This large head was originally part of an eight-foot-tall Buddha, probably that of Amida, creator of the Pure Land of the West. Made of cypress wood, it was lacquered in black and covered with gold leaf, traces of which remain. It bears the requisite characteristics of a Buddha: the crystal third eye emitting infinite light, the tight curls of hair, and the elongated ears.
The head of a Buddhist statue is by far its most important element: the power, meaning, and compassion of the Buddha is expressed through its face. The construction of this head is of an ancient type seen only in sculpture of the eleventh century or before, called wari-hagi-zukuri (splitting, carving out, and rejoining). In this technique the head is first carved from a single large block of wood, then split into halves along a vertical line behind the ears, creating a front half and back half.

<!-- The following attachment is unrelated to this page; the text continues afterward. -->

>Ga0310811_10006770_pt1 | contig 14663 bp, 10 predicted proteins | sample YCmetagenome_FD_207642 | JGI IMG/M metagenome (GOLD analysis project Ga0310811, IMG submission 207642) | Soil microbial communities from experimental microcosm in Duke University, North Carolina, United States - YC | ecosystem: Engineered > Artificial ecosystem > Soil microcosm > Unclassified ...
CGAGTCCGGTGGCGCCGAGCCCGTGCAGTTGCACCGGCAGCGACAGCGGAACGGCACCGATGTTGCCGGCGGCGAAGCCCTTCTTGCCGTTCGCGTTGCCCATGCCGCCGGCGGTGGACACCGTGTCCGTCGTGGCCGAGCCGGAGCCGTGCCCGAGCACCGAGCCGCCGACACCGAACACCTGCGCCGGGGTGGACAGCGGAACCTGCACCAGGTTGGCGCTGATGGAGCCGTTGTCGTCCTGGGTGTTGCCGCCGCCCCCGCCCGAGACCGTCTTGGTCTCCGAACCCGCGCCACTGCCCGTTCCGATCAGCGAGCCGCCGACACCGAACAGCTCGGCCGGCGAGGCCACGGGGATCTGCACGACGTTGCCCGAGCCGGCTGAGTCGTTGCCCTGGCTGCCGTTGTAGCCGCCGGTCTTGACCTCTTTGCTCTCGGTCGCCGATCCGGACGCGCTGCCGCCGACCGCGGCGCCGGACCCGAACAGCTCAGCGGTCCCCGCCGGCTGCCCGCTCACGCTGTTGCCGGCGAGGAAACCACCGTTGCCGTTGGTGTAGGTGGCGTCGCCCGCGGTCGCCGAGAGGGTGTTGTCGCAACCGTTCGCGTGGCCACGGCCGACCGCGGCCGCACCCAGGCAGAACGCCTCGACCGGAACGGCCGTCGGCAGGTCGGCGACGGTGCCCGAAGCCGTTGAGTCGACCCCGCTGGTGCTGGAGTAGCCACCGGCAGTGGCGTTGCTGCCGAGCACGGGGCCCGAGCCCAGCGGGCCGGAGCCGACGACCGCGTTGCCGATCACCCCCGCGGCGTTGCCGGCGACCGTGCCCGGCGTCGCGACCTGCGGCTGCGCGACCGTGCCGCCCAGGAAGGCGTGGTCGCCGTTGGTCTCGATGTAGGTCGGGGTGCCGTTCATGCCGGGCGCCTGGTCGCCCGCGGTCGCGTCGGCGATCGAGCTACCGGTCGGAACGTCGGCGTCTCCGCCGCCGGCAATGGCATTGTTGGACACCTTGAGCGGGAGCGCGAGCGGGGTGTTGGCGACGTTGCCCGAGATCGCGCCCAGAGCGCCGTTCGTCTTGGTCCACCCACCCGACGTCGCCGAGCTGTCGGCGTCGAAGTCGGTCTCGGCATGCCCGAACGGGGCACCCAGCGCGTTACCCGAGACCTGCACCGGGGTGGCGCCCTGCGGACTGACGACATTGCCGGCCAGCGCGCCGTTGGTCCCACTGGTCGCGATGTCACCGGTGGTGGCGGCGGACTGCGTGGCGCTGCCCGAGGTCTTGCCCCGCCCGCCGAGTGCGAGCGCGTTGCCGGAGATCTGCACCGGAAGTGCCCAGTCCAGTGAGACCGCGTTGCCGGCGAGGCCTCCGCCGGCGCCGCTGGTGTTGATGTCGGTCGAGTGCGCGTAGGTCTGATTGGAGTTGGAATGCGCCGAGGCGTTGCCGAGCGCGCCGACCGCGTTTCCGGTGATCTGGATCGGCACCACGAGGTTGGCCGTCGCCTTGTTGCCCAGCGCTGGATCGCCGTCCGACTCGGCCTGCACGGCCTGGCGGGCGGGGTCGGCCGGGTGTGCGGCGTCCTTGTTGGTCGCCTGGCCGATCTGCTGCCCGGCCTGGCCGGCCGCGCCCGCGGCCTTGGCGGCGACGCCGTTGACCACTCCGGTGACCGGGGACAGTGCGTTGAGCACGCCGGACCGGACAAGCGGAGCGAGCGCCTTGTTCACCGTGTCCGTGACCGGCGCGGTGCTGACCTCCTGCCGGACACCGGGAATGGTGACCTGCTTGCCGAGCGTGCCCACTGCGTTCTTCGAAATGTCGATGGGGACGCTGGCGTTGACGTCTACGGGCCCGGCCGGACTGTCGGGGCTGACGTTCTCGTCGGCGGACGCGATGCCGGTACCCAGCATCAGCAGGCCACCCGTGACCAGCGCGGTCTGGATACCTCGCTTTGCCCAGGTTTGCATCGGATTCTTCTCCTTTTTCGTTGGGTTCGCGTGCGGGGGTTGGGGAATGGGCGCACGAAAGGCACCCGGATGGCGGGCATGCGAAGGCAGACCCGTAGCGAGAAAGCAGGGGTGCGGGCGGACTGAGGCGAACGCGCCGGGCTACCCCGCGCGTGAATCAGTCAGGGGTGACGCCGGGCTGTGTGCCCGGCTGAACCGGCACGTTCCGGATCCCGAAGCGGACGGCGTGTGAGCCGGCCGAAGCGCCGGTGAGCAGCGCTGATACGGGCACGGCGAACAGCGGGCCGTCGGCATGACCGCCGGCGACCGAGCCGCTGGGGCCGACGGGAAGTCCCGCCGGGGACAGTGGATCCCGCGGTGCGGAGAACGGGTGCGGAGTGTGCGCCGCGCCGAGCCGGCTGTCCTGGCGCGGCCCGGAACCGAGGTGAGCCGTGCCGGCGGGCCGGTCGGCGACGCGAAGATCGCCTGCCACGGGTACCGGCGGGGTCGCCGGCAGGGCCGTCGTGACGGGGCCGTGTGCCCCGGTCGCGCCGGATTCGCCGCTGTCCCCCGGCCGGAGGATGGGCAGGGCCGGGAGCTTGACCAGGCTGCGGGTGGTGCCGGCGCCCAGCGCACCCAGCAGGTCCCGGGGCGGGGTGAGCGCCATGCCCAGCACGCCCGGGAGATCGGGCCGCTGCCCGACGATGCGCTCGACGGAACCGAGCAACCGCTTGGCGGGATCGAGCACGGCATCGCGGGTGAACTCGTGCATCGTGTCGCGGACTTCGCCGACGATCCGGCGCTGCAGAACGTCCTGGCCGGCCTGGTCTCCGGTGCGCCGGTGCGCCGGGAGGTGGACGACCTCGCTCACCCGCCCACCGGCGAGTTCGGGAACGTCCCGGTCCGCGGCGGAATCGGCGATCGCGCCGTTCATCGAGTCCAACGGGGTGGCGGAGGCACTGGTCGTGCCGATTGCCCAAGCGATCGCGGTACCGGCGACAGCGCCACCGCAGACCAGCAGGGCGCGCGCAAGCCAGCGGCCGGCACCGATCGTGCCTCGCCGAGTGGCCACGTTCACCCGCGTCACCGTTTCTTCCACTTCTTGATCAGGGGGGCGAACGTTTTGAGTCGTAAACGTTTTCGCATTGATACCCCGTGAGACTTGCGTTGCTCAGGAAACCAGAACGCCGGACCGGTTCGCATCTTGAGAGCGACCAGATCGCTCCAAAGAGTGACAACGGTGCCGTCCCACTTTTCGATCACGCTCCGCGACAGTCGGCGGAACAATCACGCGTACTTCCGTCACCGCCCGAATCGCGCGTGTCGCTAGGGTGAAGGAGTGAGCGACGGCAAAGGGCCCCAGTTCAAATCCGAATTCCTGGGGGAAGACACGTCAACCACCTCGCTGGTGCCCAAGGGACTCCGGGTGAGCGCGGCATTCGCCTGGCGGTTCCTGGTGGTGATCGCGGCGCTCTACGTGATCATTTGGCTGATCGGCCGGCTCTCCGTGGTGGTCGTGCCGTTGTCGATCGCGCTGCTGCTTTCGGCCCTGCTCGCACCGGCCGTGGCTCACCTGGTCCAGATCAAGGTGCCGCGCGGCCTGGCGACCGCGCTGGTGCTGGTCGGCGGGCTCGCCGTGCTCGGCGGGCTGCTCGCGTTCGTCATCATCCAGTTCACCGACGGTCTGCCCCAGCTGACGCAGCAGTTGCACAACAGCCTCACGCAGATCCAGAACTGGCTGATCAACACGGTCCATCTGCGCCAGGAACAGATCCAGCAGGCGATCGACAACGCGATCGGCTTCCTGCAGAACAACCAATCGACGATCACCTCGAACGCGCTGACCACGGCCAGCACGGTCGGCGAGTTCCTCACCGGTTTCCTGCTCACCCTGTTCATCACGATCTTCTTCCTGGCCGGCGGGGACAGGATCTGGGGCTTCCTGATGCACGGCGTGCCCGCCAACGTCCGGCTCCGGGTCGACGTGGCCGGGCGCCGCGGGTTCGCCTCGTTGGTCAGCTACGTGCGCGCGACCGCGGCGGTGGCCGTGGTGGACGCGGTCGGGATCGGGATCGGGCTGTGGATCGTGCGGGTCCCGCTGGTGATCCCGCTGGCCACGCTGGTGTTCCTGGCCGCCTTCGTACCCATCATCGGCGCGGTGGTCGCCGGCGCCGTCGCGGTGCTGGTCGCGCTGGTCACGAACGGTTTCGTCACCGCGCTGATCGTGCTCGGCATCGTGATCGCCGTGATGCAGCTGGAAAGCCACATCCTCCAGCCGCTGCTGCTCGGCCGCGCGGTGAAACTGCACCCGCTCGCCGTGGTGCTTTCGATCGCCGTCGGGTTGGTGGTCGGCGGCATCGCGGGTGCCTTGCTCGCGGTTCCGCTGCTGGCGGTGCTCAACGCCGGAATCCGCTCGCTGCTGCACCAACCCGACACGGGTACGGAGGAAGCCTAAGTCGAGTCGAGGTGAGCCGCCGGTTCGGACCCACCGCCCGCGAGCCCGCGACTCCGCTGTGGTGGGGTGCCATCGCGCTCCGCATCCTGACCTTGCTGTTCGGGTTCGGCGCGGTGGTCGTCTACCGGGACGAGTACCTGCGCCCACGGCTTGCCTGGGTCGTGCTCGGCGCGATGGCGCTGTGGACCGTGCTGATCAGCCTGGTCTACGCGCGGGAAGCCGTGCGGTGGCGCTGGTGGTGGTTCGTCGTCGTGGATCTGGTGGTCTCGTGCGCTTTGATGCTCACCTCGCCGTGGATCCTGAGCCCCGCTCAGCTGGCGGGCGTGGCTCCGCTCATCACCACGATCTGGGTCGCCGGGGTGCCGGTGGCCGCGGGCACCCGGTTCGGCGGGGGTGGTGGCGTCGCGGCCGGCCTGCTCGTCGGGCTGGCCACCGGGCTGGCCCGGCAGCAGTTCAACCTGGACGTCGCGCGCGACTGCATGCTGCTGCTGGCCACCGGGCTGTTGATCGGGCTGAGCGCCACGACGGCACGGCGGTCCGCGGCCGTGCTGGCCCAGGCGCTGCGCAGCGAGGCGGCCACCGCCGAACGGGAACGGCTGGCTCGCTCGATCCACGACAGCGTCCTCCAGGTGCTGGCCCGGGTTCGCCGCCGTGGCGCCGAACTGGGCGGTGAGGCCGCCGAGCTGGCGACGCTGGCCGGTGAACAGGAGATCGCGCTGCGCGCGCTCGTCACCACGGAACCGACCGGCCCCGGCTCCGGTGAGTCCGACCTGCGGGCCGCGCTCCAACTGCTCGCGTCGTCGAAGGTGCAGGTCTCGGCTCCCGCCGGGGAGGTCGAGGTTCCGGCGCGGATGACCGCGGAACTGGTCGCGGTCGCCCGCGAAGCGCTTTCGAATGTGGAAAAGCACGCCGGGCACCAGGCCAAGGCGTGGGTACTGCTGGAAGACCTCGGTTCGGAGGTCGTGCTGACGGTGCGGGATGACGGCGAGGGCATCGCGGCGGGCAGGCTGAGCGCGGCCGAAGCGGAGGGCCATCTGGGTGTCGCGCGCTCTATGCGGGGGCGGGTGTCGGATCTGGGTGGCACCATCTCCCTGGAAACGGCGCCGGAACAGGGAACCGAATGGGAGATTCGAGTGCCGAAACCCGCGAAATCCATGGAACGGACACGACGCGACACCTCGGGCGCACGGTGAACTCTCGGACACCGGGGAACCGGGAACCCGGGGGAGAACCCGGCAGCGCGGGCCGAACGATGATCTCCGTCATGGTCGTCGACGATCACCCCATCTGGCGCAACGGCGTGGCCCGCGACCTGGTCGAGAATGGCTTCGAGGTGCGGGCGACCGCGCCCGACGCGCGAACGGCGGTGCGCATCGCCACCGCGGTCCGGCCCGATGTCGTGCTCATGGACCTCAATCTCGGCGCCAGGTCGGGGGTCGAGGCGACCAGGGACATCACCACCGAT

Both of these halves are then hollowed out using a chisel, and the two halves rejoined. This technique produces a sculpture that is lighter and far less likely to crack due to dryness. (Robert Singer, Curator Japanese Art)